Days Until. . .
Today is Pan-American Taco Day. Tacos in the United States have changed a lot in the last decade. Here we were, thinking that a hard-fried corn tortilla filled with ground beef, lettuce, and tomatoes was a taco. Maybe it is in some bordertowns, but that item is so odd to most Mexicans that when a Taco Bell opened in Mexico City, Mexicans who had been to America were disappointed not to find the crispy tortillas filled with the salad that we call a taco here.
A more typical Mexican taco is made with a soft flour tortilla filled with grilled meat, peppers, and onions. We have been able to get those ever since Taqueria Corona opened. And even before that, really, although the items was usually listed on menus as "tacos al carbon." In the aftermath of the hurricane, so many Mexicans and Central Americans came to New Orleans to work on construction projects (and other things) that the phenomenon of taco trucks sprang up. Some of these were allegedly good. Owing to some bizarre lack of luck, I have never found an active taco truck at any time or place, even when following reports given me the day before. As time has gone on, many of the taco truck operators have opened permanent taquerias around town. While these have added a new dimension to the dining scene, I would not say that the phenomenon has blossomed fully yet.
Mull is the remnant of a formerly larger town in the Ozark Mountains in north central Arkansas. The church is still there, along with just a few houses. Almost entirely wooded, the area is pretty during the late fall, with brilliant fall colors filling the many steep hollows. The springs and well provide excellent drinking water. It's two miles north to the closest restaurant, the Buffalo Point in Yellville. Which is a quieter place than it sounds.
Today is National Vodka Day. Vodka is defined by law as a colorless, odorless spirit with a high alcohol percentage. If it must be odorless and colorless, where is the quality criterion? It doesn't really exist, of course, and it proves just how effective advertising can be. When mixed with other ingredients, one vodka is just like any other. (I know I will get some flack for saying that, but blind tastings tell the tale.) My feeling about vodka is about the same as that of my friend Paul LaBruyere, who once said, "I'd as soon pour it down the drain and hit myself over the head with the bottle as drink it."
Annals Of Food Writing
Today in 1933--in the middle of the Depression--a new men's magazine called Esquire published its first issue. It was the Maxim of its day, and if you were caught reading it you were thought of as a roue. By the time I got to it, in the late 1960s, it had become one of the best magazines on the newsstands. Its articles about food have always been far better than in other general magazines. I particularly recall a 1972 article about the ultimate Christmas feast. It inspired me to do one of my own. The long version of that story is in my book Hungry Town.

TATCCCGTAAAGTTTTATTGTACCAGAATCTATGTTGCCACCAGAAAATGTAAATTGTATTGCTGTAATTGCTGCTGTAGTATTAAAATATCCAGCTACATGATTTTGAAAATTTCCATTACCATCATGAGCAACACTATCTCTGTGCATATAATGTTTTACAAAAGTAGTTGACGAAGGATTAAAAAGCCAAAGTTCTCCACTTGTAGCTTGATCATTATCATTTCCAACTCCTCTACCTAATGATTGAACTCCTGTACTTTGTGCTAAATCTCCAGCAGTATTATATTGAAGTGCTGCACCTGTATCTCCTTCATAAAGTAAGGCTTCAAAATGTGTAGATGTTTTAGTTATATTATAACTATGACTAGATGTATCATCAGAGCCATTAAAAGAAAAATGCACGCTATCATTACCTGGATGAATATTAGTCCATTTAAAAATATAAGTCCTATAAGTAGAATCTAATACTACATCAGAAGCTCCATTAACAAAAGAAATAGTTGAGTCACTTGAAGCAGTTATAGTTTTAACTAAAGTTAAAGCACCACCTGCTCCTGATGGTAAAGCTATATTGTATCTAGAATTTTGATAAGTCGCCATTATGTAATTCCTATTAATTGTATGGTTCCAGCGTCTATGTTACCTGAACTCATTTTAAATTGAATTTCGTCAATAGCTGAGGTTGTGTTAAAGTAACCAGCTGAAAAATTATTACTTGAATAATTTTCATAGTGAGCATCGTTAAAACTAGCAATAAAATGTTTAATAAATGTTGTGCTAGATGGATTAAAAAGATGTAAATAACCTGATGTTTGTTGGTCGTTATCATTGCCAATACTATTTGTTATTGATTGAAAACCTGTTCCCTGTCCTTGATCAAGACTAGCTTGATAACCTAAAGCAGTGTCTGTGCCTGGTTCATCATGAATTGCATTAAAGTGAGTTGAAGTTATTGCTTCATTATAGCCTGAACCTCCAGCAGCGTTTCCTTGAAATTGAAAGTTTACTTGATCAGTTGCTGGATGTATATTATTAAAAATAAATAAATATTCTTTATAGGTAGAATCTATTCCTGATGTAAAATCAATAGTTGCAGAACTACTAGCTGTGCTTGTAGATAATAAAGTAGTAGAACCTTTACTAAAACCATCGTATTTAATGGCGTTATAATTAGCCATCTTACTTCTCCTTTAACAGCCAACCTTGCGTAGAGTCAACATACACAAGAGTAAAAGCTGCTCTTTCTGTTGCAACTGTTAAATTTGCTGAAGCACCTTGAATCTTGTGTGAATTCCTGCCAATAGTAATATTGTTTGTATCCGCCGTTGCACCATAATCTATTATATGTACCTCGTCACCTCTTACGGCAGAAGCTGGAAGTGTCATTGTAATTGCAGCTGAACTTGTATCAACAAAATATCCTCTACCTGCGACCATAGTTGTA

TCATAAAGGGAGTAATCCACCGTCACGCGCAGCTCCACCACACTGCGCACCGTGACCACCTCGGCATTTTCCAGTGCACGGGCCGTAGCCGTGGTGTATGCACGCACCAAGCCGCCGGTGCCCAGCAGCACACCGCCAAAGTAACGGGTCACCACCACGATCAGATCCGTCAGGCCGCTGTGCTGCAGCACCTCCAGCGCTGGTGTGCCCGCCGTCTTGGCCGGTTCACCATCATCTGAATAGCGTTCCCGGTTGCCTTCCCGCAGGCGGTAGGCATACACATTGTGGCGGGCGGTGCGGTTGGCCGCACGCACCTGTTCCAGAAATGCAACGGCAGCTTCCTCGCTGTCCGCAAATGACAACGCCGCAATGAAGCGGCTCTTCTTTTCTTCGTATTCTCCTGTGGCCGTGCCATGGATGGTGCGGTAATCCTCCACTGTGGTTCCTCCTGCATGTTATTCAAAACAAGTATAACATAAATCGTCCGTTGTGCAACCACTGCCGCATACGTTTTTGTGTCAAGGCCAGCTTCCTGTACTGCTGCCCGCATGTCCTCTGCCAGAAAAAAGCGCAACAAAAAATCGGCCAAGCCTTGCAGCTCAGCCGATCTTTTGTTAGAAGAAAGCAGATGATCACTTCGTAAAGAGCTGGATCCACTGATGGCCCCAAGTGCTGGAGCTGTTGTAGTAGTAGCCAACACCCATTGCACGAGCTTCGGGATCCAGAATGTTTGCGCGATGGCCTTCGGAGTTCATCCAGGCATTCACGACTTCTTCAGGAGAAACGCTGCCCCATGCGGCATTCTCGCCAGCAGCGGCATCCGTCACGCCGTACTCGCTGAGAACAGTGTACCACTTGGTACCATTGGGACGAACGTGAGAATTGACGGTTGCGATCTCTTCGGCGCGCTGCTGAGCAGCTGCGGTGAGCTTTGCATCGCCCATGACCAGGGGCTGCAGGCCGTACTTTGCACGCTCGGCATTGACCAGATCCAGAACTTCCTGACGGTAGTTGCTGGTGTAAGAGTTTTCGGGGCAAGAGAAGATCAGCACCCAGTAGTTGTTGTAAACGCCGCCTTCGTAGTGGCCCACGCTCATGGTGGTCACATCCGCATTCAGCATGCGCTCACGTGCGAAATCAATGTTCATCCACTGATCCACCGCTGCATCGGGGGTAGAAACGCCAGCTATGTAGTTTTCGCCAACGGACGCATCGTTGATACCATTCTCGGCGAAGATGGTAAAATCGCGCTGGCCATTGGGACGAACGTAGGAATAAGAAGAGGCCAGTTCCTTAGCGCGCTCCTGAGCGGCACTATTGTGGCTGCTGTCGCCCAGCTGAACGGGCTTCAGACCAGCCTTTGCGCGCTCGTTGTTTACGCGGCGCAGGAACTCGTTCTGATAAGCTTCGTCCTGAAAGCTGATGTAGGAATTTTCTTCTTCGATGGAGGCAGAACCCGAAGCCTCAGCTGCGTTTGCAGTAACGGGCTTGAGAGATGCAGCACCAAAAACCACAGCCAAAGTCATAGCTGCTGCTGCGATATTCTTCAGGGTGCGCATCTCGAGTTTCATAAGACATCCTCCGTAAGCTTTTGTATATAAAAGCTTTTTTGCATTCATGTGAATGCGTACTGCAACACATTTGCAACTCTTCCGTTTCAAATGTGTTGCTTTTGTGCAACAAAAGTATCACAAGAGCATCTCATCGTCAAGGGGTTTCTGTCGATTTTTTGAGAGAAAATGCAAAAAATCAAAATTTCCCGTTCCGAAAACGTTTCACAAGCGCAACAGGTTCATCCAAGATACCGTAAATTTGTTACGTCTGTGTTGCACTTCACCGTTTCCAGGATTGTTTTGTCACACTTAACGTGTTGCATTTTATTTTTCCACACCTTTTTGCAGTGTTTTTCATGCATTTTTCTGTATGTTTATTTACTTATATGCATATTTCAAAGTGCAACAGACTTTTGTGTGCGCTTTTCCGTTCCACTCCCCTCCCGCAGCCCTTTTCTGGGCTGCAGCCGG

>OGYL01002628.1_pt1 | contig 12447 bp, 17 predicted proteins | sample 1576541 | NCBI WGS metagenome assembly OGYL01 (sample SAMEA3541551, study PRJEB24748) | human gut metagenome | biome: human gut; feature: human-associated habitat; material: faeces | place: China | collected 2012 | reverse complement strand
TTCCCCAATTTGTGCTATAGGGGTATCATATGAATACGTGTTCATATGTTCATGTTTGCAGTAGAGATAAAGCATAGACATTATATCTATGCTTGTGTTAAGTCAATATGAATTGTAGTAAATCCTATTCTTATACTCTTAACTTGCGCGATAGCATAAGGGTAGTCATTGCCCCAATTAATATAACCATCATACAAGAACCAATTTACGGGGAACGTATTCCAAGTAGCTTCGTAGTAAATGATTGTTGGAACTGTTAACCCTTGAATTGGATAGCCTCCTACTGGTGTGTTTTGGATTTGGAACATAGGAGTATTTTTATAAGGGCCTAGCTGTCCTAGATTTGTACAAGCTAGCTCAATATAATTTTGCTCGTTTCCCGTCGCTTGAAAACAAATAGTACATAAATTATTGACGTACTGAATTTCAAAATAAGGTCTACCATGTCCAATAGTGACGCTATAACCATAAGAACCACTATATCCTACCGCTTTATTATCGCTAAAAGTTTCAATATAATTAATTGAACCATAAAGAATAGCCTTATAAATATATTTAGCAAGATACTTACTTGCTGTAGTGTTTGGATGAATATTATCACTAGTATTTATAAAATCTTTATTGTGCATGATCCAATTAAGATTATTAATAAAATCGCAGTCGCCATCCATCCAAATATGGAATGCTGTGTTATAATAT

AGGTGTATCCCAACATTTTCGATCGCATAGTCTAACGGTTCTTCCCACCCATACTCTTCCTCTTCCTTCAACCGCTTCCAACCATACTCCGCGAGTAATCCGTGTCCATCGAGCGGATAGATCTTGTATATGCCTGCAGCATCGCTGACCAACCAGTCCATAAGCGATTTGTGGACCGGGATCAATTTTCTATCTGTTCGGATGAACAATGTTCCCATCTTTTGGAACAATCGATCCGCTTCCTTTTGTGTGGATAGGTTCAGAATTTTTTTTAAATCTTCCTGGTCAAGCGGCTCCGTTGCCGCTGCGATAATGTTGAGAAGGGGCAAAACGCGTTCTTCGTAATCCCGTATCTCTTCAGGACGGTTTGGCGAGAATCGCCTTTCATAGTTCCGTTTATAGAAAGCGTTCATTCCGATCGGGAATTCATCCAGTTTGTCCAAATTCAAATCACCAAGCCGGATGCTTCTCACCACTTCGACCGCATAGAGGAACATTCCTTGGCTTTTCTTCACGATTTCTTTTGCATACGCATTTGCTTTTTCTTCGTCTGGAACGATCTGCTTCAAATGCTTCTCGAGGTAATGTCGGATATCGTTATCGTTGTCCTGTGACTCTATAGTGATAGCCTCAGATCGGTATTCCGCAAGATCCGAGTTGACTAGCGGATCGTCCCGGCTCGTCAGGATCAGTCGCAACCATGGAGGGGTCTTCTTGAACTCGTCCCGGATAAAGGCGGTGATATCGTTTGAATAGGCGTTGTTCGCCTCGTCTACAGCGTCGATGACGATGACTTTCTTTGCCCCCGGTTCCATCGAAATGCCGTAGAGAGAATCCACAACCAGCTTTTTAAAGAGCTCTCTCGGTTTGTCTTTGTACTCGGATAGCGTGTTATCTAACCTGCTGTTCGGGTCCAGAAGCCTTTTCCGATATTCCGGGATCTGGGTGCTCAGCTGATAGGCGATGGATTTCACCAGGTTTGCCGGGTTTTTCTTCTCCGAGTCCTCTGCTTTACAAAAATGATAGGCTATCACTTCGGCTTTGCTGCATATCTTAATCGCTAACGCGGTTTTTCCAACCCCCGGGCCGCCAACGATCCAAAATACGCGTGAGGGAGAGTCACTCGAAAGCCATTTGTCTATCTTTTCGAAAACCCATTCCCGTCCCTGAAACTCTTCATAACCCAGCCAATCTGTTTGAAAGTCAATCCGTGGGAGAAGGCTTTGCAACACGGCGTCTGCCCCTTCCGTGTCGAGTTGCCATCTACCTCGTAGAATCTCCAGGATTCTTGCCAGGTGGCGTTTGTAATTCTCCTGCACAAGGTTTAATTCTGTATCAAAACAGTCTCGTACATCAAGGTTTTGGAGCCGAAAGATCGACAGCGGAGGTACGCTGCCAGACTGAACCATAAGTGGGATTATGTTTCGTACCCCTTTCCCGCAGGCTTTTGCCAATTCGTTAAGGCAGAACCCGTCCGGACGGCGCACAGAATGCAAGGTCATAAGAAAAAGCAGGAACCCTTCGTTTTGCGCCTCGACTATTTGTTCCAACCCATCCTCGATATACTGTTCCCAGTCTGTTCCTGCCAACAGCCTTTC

Food In Medicine
Today in 2004, Richard Axel and Linda Buck won the Nobel Prize in Medicine. They made major discoveries concerning the sense of smell, the most intriguing of which is that three percent of the genes in humans are responsible for our ability to distinguish and remember at least 10,000 different smells. My favorite aroma: that of a well-aged old Bordeaux red wine.
One of the world's most prized eating fish, the Dover sole lives along the eastern shores of the Atlantic Ocean, along the coasts of Europe as far south as Northern Africa. It gets the first half of its name from the fishing port on the British side of the English Channel, where the best soles have been caught for centuries. The soles (there are other kinds) are flatfish, a family whose other members include flounders and halibuts. Most such fish lie on the bottom of the seabed, blending in with it, until suitable prey happens by. The sole then explodes from seemingly nowhere and grabs its food. Because of this behavior, one of its eyes have migrated to the upper side of its body. Sole meuniere--dusted in flour, sauteed in butter--is the classic way this beautiful white fish is cooked. In the classiest places, it's brought to the table whole, and deboned right there for the diner. A few restaurants in New Orleans serve Dover sole, but the local flounder is actually a better fish.
Today is the feast day of St. Francis of Assisi, patron saint of the environment, animals, birds, and all other things natural. He is the namesake of San Francisco. And a famous New Orleans dish bears his name: crabmeat St. Francis, created by legendary chef Warren Leruth, who was a devotee of the saint.
Today is the birthday, in 1941, of New Orleans author Anne Rice. She was christened Howard Allen O'Brien. . . Actress and model Rachael Leigh Cook was born today in 1979. Her picture appeared on boxes of Milk-Bones. . . Texas Rangers pitcher Dennis Cook stepped onto the Big Mound today in 1962. . . Actor Eddie Applegate was born in 1935. . . Francesco Crispi, Italian premier in the late 1800s, was born today in 1818. . R.W. "Johnny" Apple, New York Times writer on politics and (occasionally) food, died today in 2006. He liked New Orleans and visited here often, mainly to eat--his favorite pastime.
Words To Eat By
"The local groceries are all out of broccoli,
Loccoli."--Roy Blount, Jr., humorist and writer, born today in 1941.
Words To Drink By
"The harsh, useful things of the world, from pulling teeth to digging potatoes, are best done by men who are as starkly sober as so many convicts in the death-house, but the lovely and useless things, the charming and exhilarating things, are best done by men with, as the phrase is, a few sheets in the wind."--H.L. Mencken.